Last year Statkraft received more than 1500 applications for the trainee program.
So what does it take to get accepted?
- My motivation is to contribute to a greener world and a green shift. It was not an option for me, to work for an oil company that has a little green on the side, says Lotte Løland (23), a recent graduate from the University of Life Sciences at Ås in Norway.
There she took a Master’s degree in Environmental Physics and Renewable Energy.
Last fall she passed the hurdle and got accepted as a Statkraft trainee.
In the group's innovation department, she is analyzing how new technology may affect the prospects for the energy sector in the coming years. The analyses are handed over to Statkraft's strategy departments.
- The energy industry is undertaking major changes. Individual consumers participate more actively in the market, by installing solar panels on their roof tops and becoming producers of their own electricity. Consequently, consumers are becoming less dependent on the power that Statkraft produces. We have to adapt to this development and Statkraft works actively to be relevant also in the future.
Major energy producers like Statkraft need to be on top of the development, when consumers become less dependent on the energy that we offer to the market, says Løland.
Daniel Christoffersen currently works with making wind power profitable - read more about his work day in London
This characterizes the trainees in Statkraft
Many of Statkraft’s trainees have a background from engineering or economics, but the company also hires young and promising talents with other majors.
So what is the common denominator among today's trainees? A strong commitment to renewable energy and the task of solving the climate challenges. Interest in technology and solid academic performance.
Here you can read the Statkraft trainees’ blog!
Chinese-Amercian Jessica Li (26), a graduate from Norwegian School of Economics, is now preventing corruption in Statkraft, read about her career here.
The trainee period is global. It is a two-year program tailored to each individual trainee that consists of four so-called rotations, where at least one is overseas.
Magnus Winther Westlie (28) from Konnerud in Drammen has virtually been around the world both during and after his trainee period. He works for Statkraft's subsidiary SN Power, which builds hydropower plants in Africa, Asia, South- and Central-America.
Westlie’s first deployment outside Norway was in the Philippines, and then we went to Panama, before spending little over a year in Peru. Now he works in the world metropolis Singapore.
- In Panama, I brought my partner with me, and the main reason for moving to Singapore after the trainee program was because of her opportunities to get a job. It is easier to get a relevant job in Singapore than in Peru, says Westlie.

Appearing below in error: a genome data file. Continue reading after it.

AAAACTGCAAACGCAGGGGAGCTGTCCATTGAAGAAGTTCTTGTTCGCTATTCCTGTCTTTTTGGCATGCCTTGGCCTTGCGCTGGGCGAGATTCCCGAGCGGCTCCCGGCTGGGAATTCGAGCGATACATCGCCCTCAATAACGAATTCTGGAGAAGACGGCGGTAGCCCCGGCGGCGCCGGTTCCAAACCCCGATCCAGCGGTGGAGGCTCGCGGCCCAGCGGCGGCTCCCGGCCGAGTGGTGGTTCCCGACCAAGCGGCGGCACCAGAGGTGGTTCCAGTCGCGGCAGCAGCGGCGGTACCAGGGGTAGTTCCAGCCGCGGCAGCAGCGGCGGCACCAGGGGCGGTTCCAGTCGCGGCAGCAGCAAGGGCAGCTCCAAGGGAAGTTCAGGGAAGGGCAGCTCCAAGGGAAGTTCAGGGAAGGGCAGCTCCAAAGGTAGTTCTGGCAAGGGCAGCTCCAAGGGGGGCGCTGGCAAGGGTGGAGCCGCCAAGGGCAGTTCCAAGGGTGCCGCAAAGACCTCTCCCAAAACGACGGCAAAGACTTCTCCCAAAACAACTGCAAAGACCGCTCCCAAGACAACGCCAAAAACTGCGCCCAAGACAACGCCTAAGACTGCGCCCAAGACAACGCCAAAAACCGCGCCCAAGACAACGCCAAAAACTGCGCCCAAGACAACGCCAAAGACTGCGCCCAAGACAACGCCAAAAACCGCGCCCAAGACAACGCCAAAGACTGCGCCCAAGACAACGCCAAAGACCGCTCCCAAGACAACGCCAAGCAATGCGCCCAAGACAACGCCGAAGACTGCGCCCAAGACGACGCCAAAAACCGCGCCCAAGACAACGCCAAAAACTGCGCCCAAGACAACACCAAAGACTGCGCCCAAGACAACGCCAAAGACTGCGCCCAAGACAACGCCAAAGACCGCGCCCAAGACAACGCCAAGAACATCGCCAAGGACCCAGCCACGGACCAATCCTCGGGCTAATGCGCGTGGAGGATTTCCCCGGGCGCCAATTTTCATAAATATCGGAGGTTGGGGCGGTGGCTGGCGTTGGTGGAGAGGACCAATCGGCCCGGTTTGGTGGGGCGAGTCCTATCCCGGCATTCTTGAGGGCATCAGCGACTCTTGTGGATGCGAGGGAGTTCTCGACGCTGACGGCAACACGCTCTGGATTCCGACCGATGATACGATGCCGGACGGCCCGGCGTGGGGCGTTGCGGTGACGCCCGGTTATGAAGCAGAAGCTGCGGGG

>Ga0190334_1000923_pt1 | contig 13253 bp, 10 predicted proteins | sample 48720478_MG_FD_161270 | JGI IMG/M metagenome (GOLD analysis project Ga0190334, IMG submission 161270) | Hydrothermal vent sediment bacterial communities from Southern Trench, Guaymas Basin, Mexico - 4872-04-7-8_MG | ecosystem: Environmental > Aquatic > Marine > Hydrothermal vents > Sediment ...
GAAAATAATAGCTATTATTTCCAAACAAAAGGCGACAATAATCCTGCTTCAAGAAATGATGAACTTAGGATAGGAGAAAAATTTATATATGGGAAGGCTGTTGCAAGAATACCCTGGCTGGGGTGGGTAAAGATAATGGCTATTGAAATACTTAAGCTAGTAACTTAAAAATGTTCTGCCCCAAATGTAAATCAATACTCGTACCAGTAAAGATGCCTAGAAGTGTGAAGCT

Westlie has a background in industrial economics from Norwegian University of Science and Technology in Trondheim, and has always been interested in the link between economics and engineering.
In London, Statkraft has an office for the Group's global wind strategy. There, Daniel Christophersen (24) monitors how new battery technologies can revolutionize wind power.
Strict but fair
In addition to learning Spanish, Westlie has been taught a thing or two about business in countries very different from the Norwegian culture.
- Our contracts are written in good faith, based on Norwegian principles. It is challenging to manage the relations with foreign partners or suppliers that are used to more specific contractual agreements. You need to be on top of it, and summarizes his business philosophy to be "strict, but fair".
What is the best part of working for Statkraft?
- You work with renewable energy. Statkraft also set the standards high when it comes to sustainable development. We take care of the people and the environment when we develop major projects.
The application deadline for the trainee program in 2015 is October 19th.
This is how the selection process works:
Marie Butenschøn (27) is both a trainee and works with the trainee program, as her first rotation is in the Corporate HR department. She has a Master’s degree in Leadership and Organizational Psychology from the Norwegian Business School in Oslo. She explains what awaits hopeful applicants:
The candidates go through the following three steps in the selection process:
- First, each candidate meets representatives from the department that has announced the specific trainee position that the candidate has applied for. In the first interview, the candidate’s suitability for the position is assessed.
- If you get through the first round, round number two includes ability and personality tests.
Based on the outcome of the tests, you are invited to the third round or not.
- Candidates who reach the third round get a full day at our headquarters in Oslo, with individual and group exercises as well as more detailed interviews.